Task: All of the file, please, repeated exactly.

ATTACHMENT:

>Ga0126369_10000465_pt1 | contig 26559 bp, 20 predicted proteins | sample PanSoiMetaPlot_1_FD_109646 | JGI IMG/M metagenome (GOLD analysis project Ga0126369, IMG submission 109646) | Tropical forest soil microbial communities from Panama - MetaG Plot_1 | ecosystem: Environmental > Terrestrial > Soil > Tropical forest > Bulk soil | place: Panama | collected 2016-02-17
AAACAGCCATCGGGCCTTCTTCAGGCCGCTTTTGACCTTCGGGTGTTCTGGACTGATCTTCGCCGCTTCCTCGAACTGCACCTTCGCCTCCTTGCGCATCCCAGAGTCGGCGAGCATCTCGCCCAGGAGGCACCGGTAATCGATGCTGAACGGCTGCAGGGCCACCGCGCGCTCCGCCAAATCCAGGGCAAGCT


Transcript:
>Ga0126369_10000465_pt1 | contig 26559 bp, 20 predicted proteins | sample PanSoiMetaPlot_1_FD_109646 | JGI IMG/M metagenome (GOLD analysis project Ga0126369, IMG submission 109646) | Tropical forest soil microbial communities from Panama - MetaG Plot_1 | ecosystem: Environmental > Terrestrial > Soil > Tropical forest > Bulk soil | place: Panama | collected 2016-02-17
AAACAGCCATCGGGCCTTCTTCAGGCCGCTTTTGACCTTCGGGTGTTCTGGACTGATCTTCGCCGCTTCCTCGAACTGCACCTTCGCCTCCTTGCGCATCCCAGAGTCGGCGAGCATCTCGCCCAGGAGGCACCGGTAATCGATGCTGAACGGCTGCAGGGCCACCGCGCGCTCCGCCAAATCCAGGGCAAGCT